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Re: Most Influential Card Magician of 20th Century

Postby performer » August 15th, 2016, 5:30 pm

But here is a video of one of the few card magicians that encourage me to stay awake during his work:

https://marklewistradeshowmagiciansecre ... e-tullock/

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Re: Most Influential Card Magician of 20th Century

Postby performer » August 16th, 2016, 4:13 am

Incidentally, for those of you who are not aware of it that video was of Eddie Tullock the famed trade show magician. At the end of the video I believe there is also some footage of Eddie Fechter so you are getting two for the price of one.

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Re: Most Influential Card Magician of 20th Century

Postby Q. Kumber » August 16th, 2016, 4:26 am

Let me look at the question objectively, if that is possible with a subjective question.

To my mind Vernon can be the Number One answer by a long shot.

Firstly, look at those he inspired. Larry Jennings, Bruce Cervon and John Carney spring first to mind and there are many others and each of those has contributed enough to be on the list.

Second look at the work of old time performers that Vernon brought to our attention. Malini and Leipzig spring first to mind and again, there are many others.

Number three, look at the range of finished, polished and wonderfully constructed routines that are in the repertoires of both working professionals and serious non-professionals.

Number four. The elegance of his routines. When Vernon came to Britain and Ireland many working professionals dropped routines they had been doing for years and switched to Vernon's versions. The Linking Rings and Cups and Balls come to mind. Ken Brooke, Tony Griffith and many others switched to Vernon's Linking Rings. Admittedly these are not card tricks but they do show Vernon's influence over established professional magicians.

Five, the legacy of his books, the 'Vernon Book of Magic' alone being on practically every list of the must have Top Ten books.

I'm sure I could think of extra reasons but that's enough to be going on with.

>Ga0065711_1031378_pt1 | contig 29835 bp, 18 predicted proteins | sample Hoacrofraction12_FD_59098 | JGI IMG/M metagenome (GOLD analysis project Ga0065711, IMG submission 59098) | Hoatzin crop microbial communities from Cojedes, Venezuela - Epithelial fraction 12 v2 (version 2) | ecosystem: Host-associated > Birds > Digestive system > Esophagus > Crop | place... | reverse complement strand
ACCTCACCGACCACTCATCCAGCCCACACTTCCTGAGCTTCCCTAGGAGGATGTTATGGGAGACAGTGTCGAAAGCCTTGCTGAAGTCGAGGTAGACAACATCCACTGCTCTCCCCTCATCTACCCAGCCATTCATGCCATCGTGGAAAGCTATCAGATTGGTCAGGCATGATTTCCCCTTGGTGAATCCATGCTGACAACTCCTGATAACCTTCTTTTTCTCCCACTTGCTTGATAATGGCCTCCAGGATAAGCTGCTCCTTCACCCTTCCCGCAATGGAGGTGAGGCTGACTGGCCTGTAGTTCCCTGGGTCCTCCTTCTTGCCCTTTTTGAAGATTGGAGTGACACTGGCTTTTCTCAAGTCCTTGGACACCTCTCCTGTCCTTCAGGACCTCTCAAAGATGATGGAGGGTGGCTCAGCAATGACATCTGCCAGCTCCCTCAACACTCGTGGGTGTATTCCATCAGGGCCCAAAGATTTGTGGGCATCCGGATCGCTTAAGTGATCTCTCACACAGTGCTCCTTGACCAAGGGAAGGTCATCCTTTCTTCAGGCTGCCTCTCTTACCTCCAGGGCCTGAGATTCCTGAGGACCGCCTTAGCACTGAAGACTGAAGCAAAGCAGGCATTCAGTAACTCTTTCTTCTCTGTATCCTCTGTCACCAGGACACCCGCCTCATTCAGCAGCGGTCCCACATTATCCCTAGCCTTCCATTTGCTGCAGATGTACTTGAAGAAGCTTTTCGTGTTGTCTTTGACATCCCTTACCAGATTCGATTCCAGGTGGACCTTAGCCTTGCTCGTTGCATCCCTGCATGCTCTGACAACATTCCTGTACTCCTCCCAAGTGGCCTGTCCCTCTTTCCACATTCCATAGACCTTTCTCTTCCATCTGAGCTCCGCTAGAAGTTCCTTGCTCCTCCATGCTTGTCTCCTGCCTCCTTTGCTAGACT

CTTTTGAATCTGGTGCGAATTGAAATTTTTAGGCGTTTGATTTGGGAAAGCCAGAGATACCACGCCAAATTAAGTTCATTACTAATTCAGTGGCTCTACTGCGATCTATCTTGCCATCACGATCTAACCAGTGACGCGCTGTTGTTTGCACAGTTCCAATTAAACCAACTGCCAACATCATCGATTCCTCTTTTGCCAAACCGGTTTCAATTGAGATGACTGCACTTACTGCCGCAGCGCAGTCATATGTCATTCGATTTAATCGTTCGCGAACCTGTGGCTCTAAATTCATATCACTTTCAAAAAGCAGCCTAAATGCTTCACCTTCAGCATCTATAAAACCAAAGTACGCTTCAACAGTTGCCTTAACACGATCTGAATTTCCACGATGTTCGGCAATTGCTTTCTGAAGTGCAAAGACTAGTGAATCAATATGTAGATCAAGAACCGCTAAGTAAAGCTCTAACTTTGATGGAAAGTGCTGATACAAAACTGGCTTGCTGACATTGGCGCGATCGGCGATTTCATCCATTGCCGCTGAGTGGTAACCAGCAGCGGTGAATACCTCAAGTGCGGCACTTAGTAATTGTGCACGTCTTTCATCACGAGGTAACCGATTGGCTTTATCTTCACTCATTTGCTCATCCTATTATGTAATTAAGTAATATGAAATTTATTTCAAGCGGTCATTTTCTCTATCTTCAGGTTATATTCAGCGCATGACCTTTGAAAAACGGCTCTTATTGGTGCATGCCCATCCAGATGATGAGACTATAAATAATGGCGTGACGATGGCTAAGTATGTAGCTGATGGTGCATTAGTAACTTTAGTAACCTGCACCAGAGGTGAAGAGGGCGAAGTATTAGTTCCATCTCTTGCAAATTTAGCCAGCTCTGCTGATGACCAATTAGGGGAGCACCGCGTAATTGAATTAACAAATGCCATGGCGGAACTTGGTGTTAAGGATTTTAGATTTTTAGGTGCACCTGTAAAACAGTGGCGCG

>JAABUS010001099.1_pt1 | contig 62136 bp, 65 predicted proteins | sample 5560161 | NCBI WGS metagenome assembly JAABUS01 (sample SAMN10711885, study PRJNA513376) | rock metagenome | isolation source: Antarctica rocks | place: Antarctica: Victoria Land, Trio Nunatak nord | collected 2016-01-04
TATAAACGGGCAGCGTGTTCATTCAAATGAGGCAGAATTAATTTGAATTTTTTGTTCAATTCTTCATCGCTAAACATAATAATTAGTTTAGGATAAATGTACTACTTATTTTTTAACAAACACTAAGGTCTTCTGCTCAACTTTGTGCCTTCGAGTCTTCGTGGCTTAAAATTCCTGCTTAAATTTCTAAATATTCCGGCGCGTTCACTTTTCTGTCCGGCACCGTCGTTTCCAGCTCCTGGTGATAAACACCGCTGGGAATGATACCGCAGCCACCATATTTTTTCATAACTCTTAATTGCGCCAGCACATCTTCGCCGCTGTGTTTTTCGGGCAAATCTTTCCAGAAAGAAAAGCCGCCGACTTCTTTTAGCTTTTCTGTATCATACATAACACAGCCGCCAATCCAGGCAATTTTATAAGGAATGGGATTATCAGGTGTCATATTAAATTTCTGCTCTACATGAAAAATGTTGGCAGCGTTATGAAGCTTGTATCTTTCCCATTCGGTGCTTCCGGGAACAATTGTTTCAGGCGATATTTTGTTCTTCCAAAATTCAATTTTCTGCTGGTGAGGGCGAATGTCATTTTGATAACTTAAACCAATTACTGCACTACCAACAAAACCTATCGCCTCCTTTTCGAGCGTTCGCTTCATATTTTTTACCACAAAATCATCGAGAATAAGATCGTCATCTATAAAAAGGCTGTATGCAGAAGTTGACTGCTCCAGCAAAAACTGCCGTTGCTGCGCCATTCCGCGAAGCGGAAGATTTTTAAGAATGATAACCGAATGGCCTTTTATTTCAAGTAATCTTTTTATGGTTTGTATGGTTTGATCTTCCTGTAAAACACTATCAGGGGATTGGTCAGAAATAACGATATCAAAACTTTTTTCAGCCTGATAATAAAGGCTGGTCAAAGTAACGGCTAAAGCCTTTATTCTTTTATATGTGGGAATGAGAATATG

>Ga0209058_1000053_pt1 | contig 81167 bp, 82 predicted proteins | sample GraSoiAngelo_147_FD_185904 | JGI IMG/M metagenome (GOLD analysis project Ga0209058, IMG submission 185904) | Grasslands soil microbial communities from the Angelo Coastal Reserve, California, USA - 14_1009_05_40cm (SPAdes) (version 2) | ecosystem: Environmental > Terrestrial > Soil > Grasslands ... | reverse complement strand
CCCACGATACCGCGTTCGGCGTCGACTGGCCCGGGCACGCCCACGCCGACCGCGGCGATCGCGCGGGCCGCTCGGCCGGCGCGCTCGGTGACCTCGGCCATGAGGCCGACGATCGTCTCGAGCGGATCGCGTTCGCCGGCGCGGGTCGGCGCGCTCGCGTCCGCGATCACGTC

Oh, one more. If it hadn't been for Vernon, Erdnase might well not be on Marty's list.

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Re: Most Influential Card Magician of 20th Century

Postby performer » August 16th, 2016, 2:43 pm

Oh, I thought it was Vernon too by a long shot but as usual, I was far too tactful to say so outright.

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Re: Most Influential Card Magician of 20th Century

Postby Marty Jacobs » August 16th, 2016, 7:05 pm

I agree that my question is terribly subjective and that the choice of five is too limited; I did this to make voting easier and satisfy my own curiosity about a handful of magicians I greatly admire. I meant no disrespect to other card magicians by leaving them off the list. I agree that Alex Elmsley should be on this list, but he made it quite clear that Vernon was a very strong influence on him, so I didn't include him, which was a mistake. Roy Walton has exerted a ton of influence, especially in Scotland, so probably should have been on the list as well. Karl Fulves, due to his prolific output (greater than Marlo I think), should be on the list as suggested. Is there anyone else? Maybe we could construct a top ten?

As with any question like this, the replies and subsequent discussion that is generated is more important than the actual question itself. Thanks for all the interesting replies on this thread.

Currently, the order of influence is:

  • Dai Vernon
  • Harry Lorayne
  • Other
  • Ed Marlo
  • Erdnase
  • Cardini

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Re: Most Influential Card Magician of 20th Century

Postby performer » August 16th, 2016, 7:09 pm

It is a hell of a lot easier asking who was the most influential mentalist or coin magician. That would be far easier.